Ex-aide to Brady rival admits scheme to pay off challenger

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An aide to one of U.S. Rep. Bob Brady’s former political rivals admitted Tuesday to engaging in an alleged scheme that helped remove a challenger to the congressman’s 2012 re-election bid.



Carolyn Cavaness, 34, of Ardmore, told a federal judge that she helped funnel $90,000 from Brady’s campaign fund to the campaign coffers of his Democratic primary opponent, former Philadelphia Municipal Judge Jimmie Moore.

The payments, prosecutors said, were intended to cover Moore’s political debts in exchange for a promise that he would drop out of the race.


Neither candidate was identified by name in court filings or accused of any wrongdoing. But a news release from the U.S. Attorney’s Office in Philadelphia said both campaigns involved in the case were tied to the race to represent Pennsylvania’s First Congressional District, the seat Brady has held for nearly two decades.





Reached Tuesday for comment, Brady referred a reporter to Ken Smukler, his longtime political consultant.

“You have to talk to Kenny,” Brady said. “They did all that. That’s five years ago. I don’t remember none of that.”

Asked if his campaign sent Moore’s campaign $90,000 to pay debts, Brady said, “Whatever they did, I don’t know.”

Smukler said he had to speak with Brady before responding to questions.




Still, the case suggests that Brady —  a legendary political powerbroker and chairman of the Philadelphia Democratic City Committee since 1986 – may be the latest of the city’s elected officeholders to face FBI scrutiny. Another longtime fixture in the city’s Democratic party, former U.S. Rep. Chaka Fattah, is serving a 10-year prison term after being convicted last year of federal corruption charges.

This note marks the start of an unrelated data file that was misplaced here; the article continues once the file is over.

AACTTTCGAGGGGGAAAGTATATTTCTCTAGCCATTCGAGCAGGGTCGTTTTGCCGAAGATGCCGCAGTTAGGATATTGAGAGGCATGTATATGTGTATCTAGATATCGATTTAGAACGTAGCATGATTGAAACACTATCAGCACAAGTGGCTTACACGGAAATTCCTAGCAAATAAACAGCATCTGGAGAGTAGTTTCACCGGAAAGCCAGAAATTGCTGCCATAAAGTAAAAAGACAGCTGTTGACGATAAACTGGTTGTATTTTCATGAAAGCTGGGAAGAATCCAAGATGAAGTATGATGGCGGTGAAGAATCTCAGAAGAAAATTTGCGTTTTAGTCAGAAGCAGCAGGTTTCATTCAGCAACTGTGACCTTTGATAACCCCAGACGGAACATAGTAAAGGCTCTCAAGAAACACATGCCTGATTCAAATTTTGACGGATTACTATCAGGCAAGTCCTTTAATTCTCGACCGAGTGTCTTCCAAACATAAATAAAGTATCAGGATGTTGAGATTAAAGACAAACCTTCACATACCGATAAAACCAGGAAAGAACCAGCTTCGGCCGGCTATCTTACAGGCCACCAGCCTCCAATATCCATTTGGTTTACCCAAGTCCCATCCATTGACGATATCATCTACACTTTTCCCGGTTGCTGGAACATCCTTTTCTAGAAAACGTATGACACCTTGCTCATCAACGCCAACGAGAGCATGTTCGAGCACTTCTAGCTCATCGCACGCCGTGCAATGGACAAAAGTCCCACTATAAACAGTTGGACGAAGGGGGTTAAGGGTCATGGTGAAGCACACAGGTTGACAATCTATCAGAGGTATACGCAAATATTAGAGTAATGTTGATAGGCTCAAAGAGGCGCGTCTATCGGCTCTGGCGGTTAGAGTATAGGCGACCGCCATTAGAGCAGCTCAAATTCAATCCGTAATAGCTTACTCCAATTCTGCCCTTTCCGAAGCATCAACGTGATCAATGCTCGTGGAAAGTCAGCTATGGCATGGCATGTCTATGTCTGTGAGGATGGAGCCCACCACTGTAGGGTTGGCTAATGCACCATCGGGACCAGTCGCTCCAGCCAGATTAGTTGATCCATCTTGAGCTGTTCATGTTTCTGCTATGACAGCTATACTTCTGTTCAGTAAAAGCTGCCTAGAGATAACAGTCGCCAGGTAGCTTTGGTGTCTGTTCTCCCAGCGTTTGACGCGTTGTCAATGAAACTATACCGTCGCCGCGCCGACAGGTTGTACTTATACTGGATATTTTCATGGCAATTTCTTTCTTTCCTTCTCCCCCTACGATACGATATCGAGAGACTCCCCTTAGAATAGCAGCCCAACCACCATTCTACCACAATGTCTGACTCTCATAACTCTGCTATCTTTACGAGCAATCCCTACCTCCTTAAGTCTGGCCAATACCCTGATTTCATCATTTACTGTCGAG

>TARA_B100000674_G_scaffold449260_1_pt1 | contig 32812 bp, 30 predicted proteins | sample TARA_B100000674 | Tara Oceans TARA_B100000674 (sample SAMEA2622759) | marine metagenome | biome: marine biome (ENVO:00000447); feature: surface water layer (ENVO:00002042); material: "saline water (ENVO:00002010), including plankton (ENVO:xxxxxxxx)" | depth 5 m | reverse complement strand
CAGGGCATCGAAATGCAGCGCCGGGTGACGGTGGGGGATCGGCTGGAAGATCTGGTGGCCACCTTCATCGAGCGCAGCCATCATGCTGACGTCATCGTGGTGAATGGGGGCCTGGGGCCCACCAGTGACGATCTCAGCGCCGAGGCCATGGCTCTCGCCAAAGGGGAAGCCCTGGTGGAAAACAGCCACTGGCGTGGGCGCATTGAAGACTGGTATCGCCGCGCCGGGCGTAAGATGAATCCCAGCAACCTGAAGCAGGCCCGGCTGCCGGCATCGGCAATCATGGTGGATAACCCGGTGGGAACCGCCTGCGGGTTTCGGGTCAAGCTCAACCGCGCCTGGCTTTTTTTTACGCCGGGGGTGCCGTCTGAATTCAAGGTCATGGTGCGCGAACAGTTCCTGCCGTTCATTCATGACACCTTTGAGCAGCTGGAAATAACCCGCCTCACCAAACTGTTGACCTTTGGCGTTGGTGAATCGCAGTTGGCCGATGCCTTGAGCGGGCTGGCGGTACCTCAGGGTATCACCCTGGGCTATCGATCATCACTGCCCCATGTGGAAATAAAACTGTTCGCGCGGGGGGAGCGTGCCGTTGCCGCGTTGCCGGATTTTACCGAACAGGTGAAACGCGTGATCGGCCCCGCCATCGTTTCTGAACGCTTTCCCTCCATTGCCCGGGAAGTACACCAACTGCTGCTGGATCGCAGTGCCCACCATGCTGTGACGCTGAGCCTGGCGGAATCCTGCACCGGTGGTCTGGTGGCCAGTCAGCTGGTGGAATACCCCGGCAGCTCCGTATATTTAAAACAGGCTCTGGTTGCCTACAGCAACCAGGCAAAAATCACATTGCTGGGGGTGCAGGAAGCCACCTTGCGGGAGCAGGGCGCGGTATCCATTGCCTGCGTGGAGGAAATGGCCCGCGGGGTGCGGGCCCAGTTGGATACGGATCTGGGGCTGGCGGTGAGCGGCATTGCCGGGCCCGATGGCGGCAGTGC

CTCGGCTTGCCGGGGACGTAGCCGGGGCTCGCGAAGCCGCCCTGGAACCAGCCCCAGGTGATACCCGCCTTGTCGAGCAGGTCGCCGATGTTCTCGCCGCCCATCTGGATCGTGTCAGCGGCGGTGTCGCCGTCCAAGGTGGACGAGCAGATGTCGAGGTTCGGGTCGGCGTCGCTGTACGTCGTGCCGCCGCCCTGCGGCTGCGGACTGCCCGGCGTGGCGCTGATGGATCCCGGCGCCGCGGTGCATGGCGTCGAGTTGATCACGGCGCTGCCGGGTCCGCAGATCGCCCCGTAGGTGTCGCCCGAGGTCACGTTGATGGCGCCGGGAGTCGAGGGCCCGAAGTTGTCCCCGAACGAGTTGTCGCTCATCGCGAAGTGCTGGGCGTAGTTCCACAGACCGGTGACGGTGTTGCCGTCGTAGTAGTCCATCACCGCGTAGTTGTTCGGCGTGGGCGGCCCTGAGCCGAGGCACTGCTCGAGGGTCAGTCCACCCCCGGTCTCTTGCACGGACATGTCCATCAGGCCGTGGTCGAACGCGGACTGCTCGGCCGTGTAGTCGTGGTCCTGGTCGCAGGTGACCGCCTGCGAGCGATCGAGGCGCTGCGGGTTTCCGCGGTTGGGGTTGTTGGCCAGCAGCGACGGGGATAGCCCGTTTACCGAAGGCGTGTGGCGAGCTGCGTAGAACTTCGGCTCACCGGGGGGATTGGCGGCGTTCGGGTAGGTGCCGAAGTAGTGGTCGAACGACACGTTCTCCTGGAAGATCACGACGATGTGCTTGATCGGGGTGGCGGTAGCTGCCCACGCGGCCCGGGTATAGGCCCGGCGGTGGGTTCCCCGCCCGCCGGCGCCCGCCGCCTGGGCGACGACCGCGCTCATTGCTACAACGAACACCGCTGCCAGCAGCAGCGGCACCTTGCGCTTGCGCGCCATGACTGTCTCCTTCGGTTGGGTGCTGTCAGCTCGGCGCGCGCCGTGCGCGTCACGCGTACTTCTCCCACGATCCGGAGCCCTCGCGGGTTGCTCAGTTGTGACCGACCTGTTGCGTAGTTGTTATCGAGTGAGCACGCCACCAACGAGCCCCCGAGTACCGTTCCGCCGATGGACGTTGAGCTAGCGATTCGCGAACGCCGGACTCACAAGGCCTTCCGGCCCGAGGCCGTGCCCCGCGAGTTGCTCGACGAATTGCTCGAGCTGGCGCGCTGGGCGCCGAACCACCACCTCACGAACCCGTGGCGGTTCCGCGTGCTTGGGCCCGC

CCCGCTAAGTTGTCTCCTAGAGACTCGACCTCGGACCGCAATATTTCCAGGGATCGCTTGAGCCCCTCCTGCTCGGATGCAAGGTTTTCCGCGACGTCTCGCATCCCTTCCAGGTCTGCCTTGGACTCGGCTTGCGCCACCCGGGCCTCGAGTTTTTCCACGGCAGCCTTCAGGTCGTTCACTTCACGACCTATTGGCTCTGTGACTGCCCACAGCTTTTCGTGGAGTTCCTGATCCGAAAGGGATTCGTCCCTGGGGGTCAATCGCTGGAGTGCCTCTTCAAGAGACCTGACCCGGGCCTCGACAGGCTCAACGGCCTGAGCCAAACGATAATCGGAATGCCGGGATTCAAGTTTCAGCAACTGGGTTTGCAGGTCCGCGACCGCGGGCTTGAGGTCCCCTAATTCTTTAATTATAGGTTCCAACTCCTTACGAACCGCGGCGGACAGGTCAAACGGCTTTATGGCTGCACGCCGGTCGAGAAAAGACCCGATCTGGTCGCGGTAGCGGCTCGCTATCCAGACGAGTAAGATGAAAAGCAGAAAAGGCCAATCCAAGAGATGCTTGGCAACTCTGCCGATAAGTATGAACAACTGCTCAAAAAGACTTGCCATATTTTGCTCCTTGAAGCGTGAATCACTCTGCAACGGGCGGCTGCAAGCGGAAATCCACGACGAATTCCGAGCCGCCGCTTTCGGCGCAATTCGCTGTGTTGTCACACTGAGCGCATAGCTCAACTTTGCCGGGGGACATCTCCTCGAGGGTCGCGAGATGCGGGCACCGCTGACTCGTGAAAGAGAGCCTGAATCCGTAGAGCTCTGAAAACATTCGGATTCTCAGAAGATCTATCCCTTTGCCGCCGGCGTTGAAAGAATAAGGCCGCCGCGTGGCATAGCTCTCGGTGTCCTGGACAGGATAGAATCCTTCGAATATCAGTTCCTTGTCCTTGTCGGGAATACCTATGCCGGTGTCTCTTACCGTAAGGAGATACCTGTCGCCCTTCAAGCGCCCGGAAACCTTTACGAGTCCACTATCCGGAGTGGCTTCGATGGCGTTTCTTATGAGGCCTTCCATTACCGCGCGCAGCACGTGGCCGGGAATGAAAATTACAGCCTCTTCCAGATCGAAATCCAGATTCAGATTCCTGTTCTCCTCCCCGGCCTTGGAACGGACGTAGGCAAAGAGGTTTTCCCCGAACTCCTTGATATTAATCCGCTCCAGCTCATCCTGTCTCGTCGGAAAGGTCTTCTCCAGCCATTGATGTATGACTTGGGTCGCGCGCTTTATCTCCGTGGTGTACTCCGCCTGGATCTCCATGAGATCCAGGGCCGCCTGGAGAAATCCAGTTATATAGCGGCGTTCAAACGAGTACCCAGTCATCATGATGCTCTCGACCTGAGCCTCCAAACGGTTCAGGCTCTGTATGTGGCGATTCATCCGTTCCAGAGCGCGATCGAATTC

Cavaness is pastor of Bethel African Methodist Episcopal Church in Ardmore.

According to her plea agreement, Moore instructed her to create a company whose sole purpose would be to receive funds from Brady’s political campaign that could then be used to pay Moore’s debts.

The payments were allegedly routed through two political consultants, who created false invoices to generate a paper trail intended to justify the payments from Brady’s campaign committee. The charging documents say Cavaness of participating in a scheme to file false information on federal finance campaign reports, because the contributions weren’t accurately reported.




Moore and a lawyer for Cavaness were not immediately available for comment.

It’s not clear that Moore ever was a real threat to unseat the longterm Congressman. At the end of 2011, after Moore’s campaign was under way, he reported having $3,977 in the bank, federal campaign finance reports showed. At the same time, Brady reported $758,355 on hand for the race.

When he dropped out of the race three months later, Moore released a joint statement with Brady saying his decision reflected “an effort to unify the Philadelphia Democratic Party. ”

Brady in turn praised the decision as “selfless” and pledged to “support Judge Moore in the future.”

























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